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[] PI 02.05.02: RMA Cyborgs: Guided Rats,

Philadelphia Inquirer May 2, 2002

Pentagon Project: Guided Rats

By Peter Boylan, Inquirer Washington Bureau

WASHINGTON - The Pentagon is developing live remote-controlled rats that 
eventually could be used to detect land mines and find people trapped in 
collapsed buildings.

The rats have electrical probes wired into their brains, and they can turn 
left or right, climb and navigate mazes in response to commands issued by a 
researcher using a laptop computer, according to a brief report in today's 
journal Nature.

"We can train and guide a rat to go over many terrains," said Dr. John K. 
Chapin, the experiment's principal researcher. "We'd like to train rats to 
go towards the smell of a person."

He envisions rats, equipped with electronic global positioning systems, 
that could penetrate tiny openings and find humans in collapsed buildings. 
They could locate land mines that soldiers would destroy.

The latest experiments, at the State University of New York's Downstate 
Medical Center in Brooklyn, evolved from research intended to aid paralyzed 

Chapin, a professor of physiology and pharmacology at the medical school, 
said he had been working in this field for about 20 years, using rats in 
experiments to learn lessons intended to help treat disease and injury. A 
recent paper looked at ways devices could be used to restore control of 
arms and legs for paralyzed people.

Out of his earlier work came experiments with rats, leading Chapin and 
researchers in his lab to test the remote-control guidance system in about 
30 of the rodents. Five learned to comply through sensory clues with 
researchers' orders well enough that Chapin sees a role for these animals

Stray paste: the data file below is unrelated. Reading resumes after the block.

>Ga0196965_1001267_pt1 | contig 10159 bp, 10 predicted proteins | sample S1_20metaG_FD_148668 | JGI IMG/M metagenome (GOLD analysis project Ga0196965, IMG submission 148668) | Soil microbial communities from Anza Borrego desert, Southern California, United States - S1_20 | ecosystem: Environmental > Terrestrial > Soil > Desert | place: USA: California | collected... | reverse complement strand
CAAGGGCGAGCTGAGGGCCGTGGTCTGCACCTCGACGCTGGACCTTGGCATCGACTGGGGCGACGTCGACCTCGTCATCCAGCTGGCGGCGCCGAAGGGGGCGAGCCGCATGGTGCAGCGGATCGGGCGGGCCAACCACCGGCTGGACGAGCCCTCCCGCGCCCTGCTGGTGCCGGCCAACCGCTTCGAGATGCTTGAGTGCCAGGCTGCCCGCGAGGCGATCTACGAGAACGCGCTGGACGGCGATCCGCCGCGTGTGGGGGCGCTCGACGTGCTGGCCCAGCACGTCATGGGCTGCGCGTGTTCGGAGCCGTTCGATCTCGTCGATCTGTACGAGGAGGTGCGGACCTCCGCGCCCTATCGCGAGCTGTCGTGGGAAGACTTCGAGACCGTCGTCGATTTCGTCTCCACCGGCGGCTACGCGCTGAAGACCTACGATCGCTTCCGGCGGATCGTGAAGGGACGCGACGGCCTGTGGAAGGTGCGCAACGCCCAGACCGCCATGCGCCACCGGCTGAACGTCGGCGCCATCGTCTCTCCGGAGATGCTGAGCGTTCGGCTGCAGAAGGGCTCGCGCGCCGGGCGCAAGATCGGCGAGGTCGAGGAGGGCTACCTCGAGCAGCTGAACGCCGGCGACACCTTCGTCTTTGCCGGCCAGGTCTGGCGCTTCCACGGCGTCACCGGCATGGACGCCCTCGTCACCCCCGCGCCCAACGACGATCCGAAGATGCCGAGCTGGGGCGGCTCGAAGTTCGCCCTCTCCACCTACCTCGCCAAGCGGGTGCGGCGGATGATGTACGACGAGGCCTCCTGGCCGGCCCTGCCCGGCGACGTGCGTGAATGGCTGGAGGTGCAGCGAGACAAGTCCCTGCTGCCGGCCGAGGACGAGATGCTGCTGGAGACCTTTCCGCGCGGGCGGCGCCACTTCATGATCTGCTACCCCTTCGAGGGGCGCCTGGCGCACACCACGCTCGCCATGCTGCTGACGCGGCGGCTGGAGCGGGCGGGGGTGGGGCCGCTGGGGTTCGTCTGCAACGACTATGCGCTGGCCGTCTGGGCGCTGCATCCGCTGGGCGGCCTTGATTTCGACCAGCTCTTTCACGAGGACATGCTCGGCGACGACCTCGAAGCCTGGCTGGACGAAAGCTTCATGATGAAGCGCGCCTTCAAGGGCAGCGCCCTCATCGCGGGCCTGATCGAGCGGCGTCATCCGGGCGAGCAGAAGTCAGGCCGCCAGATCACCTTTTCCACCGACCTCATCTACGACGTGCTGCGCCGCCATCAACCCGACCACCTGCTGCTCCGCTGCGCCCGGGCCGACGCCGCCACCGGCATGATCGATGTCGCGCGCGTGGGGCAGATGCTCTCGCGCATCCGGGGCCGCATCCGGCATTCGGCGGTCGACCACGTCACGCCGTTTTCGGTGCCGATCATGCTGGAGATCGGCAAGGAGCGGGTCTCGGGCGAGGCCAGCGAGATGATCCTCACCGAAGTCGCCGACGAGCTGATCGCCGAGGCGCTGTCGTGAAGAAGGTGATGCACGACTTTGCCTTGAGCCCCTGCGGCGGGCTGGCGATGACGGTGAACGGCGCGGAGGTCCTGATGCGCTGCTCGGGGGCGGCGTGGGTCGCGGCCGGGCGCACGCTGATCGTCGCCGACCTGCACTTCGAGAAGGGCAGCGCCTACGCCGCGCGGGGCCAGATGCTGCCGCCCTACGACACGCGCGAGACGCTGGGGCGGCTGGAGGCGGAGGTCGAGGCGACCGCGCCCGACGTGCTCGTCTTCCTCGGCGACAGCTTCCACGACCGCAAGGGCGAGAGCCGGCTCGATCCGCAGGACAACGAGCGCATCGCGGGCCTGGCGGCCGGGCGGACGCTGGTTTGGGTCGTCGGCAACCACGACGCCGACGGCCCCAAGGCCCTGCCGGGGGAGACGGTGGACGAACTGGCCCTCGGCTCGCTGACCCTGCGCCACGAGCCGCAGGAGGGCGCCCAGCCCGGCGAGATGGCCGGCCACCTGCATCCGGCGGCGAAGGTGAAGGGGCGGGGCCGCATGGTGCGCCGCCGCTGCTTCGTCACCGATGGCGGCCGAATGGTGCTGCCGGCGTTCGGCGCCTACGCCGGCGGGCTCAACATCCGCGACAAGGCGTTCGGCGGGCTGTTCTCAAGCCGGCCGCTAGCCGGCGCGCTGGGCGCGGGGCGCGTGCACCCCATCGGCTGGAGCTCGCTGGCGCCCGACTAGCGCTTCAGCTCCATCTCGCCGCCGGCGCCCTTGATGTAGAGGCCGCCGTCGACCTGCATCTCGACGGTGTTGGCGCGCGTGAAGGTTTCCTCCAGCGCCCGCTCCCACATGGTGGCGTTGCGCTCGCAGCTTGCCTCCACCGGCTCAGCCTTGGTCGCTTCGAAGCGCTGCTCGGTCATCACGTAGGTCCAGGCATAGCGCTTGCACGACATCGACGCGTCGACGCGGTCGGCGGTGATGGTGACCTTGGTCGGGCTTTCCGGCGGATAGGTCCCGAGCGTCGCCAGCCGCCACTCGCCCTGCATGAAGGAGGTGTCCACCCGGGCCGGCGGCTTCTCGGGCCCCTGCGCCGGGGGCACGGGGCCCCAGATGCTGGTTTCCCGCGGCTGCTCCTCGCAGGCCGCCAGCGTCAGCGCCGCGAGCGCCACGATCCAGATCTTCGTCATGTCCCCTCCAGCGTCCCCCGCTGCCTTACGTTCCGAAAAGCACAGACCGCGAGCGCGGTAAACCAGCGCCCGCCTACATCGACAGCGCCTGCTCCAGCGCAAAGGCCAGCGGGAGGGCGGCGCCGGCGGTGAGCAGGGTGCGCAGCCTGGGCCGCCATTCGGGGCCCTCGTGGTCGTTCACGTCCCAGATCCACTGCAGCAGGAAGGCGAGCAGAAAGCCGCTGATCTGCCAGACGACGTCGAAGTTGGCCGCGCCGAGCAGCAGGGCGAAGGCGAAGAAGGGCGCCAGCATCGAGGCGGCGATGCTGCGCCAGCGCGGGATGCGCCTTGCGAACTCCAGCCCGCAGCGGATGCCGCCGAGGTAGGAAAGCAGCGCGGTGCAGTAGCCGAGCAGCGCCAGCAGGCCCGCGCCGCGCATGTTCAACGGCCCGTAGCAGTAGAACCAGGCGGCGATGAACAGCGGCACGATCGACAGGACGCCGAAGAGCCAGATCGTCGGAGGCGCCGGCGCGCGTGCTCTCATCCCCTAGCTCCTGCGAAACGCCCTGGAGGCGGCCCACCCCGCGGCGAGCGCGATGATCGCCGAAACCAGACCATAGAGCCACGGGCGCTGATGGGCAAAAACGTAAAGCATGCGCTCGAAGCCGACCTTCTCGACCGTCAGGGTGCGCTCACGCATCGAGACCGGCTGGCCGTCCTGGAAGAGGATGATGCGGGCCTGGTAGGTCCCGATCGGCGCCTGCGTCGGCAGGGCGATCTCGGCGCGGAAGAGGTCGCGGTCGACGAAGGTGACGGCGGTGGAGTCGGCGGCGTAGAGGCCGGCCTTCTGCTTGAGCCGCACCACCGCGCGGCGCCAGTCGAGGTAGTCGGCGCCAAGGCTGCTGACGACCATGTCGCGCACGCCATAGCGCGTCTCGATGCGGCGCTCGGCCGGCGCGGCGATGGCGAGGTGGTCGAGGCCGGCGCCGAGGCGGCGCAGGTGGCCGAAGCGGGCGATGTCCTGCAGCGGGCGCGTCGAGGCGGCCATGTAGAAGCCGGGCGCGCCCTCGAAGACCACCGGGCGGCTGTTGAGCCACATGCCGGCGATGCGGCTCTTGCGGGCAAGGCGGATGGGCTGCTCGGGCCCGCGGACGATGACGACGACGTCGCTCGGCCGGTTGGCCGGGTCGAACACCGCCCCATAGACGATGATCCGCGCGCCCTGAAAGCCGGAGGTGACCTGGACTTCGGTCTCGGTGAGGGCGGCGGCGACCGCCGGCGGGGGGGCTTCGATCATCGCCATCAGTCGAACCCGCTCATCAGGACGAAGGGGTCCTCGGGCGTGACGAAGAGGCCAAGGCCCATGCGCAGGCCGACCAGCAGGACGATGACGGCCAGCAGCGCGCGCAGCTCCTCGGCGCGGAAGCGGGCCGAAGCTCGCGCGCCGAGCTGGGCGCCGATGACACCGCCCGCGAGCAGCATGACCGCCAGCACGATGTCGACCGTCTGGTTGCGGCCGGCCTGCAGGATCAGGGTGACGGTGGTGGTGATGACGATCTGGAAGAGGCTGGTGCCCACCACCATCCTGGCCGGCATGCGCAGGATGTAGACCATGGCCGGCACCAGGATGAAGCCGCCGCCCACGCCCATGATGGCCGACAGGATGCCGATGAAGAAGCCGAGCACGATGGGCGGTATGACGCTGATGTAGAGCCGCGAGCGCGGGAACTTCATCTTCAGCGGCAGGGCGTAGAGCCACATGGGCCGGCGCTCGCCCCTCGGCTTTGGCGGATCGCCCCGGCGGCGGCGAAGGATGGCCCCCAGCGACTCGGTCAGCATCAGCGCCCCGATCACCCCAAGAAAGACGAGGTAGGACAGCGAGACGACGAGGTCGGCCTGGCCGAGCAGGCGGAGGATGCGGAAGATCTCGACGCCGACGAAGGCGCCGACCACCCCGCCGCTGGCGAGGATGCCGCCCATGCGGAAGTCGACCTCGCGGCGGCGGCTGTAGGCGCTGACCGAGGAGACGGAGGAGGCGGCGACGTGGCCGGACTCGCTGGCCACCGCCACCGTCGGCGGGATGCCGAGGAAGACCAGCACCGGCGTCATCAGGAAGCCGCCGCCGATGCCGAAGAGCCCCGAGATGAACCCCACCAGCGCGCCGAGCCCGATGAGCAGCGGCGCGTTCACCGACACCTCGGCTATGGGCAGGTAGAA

in rescue operations and clearance of land mines, a major health hazard in 
other parts of the world.

Rats aren't heavy enough to trigger the mines. Instead, groups of them 
could be guided over fields where land mines were suspected, Chapin said. 
Explosives give off odors animals can detect.

Rats can cover as much as seven miles a day, he said.

"I would think of a squad of rats, 20 or 30 rats going out and canvassing 
for mines or the site of a fallen building for people who would be buried."

The rats wear microchips and wireless data links to the commander's 
computer on their backs. The researcher's signal, from up to 1,600 feet 
away - the length of five football fields - stimulates the part of the 
rat's brain that normally receives sensations from the animal's whiskers, 
which rats use to navigate. When it responds properly, the rat is rewarded 
with a signal that stimulates the pleasure center of its brain.

Chapin said the remote control works because the rat whose brain has been 
stimulated responds as if its whiskers had touched something.

To reward its response, the researcher sends a second signal to the area of 
the rat's brain that recognizes the consumption of food or water. The rat 
feels as if its thirst or hunger has been satisfied.

The Defense Advanced Research Projects Agency, the Pentagon's funding 
agency for long-range, high-risk research, has sponsored Chapin's studies 
since 1999 under a humanitarian grant. The agency's media spokeswoman did 
not respond to calls seeking comment.

Some other researchers said the work was interesting but was an engineering 
feat, not an advance in animal neuroscience.

Randy Gallistel, a professor of psychology and cognitive science at Rutgers 
University, said it was basically the same thing that scientists found they 
could do almost 50 years ago by stimulating the reward-sensing area of a 
rat's brain.

"Without the gee-whizery, without the remote-control and so on, that this 
kind of thing was possible has been obvious for decades," Gallistel said.

Howard Eichenbaum, a professor of psychology at Boston University, said the 
research, while not a major advance, was "clever" and held the promise of 
using animals as humans' "eyes" or as couriers to reach trapped victims.

Aside from the technological challenges, he said, there may be ethical 
concerns about turning animals into "intelligent robots" serving humans.

"It's one thing to see a rat running around like this, people don't get too 
emotional about that, but as soon as you get into dogs or work animals, 
people start getting real excited."

Mary Beth Sweetland, vice president of People for the Ethical Treatment of 
Animals, deplored the experiments as well as the possible use of 
remote-controlled rats.

"Rats are not Tonka trucks with whiskers," Sweetland said. "This is just 
another way that people are showing how they really feel about rats."

The Associated Press and Bloomberg News contributed to this article.

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